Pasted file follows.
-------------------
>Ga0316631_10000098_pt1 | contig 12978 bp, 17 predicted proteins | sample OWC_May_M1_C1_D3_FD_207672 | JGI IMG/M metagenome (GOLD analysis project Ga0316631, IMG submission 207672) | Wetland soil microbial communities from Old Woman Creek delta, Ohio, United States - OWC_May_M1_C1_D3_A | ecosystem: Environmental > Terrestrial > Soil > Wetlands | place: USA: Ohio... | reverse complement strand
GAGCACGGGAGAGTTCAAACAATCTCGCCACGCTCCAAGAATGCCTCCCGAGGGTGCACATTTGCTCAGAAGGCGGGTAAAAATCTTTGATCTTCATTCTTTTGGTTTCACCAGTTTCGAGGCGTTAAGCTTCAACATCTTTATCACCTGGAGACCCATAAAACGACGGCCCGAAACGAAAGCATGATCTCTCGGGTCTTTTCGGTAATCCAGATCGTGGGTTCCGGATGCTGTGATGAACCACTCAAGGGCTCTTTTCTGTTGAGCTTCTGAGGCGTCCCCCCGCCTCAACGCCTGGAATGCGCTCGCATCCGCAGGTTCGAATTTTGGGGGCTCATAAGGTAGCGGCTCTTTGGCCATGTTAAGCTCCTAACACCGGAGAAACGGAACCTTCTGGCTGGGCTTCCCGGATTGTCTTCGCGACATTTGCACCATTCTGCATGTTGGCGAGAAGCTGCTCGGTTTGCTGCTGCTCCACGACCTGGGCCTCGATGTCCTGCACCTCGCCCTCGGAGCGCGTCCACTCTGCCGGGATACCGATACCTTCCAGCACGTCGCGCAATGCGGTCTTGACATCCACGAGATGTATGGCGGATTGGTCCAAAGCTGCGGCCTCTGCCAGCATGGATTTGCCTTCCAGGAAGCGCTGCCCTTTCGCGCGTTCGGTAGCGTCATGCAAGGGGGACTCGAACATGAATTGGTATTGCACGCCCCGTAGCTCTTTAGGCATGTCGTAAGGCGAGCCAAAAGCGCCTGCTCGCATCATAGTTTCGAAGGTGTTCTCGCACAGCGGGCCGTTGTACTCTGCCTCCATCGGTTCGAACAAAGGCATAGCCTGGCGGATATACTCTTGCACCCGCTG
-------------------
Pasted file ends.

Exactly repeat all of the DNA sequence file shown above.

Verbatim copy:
>Ga0316631_10000098_pt1 | contig 12978 bp, 17 predicted proteins | sample OWC_May_M1_C1_D3_FD_207672 | JGI IMG/M metagenome (GOLD analysis project Ga0316631, IMG submission 207672) | Wetland soil microbial communities from Old Woman Creek delta, Ohio, United States - OWC_May_M1_C1_D3_A | ecosystem: Environmental > Terrestrial > Soil > Wetlands | place: USA: Ohio... | reverse complement strand
GAGCACGGGAGAGTTCAAACAATCTCGCCACGCTCCAAGAATGCCTCCCGAGGGTGCACATTTGCTCAGAAGGCGGGTAAAAATCTTTGATCTTCATTCTTTTGGTTTCACCAGTTTCGAGGCGTTAAGCTTCAACATCTTTATCACCTGGAGACCCATAAAACGACGGCCCGAAACGAAAGCATGATCTCTCGGGTCTTTTCGGTAATCCAGATCGTGGGTTCCGGATGCTGTGATGAACCACTCAAGGGCTCTTTTCTGTTGAGCTTCTGAGGCGTCCCCCCGCCTCAACGCCTGGAATGCGCTCGCATCCGCAGGTTCGAATTTTGGGGGCTCATAAGGTAGCGGCTCTTTGGCCATGTTAAGCTCCTAACACCGGAGAAACGGAACCTTCTGGCTGGGCTTCCCGGATTGTCTTCGCGACATTTGCACCATTCTGCATGTTGGCGAGAAGCTGCTCGGTTTGCTGCTGCTCCACGACCTGGGCCTCGATGTCCTGCACCTCGCCCTCGGAGCGCGTCCACTCTGCCGGGATACCGATACCTTCCAGCACGTCGCGCAATGCGGTCTTGACATCCACGAGATGTATGGCGGATTGGTCCAAAGCTGCGGCCTCTGCCAGCATGGATTTGCCTTCCAGGAAGCGCTGCCCTTTCGCGCGTTCGGTAGCGTCATGCAAGGGGGACTCGAACATGAATTGGTATTGCACGCCCCGTAGCTCTTTAGGCATGTCGTAAGGCGAGCCAAAAGCGCCTGCTCGCATCATAGTTTCGAAGGTGTTCTCGCACAGCGGGCCGTTGTACTCTGCCTCCATCGGTTCGAACAAAGGCATAGCCTGGCGGATATACTCTTGCACCCGCTG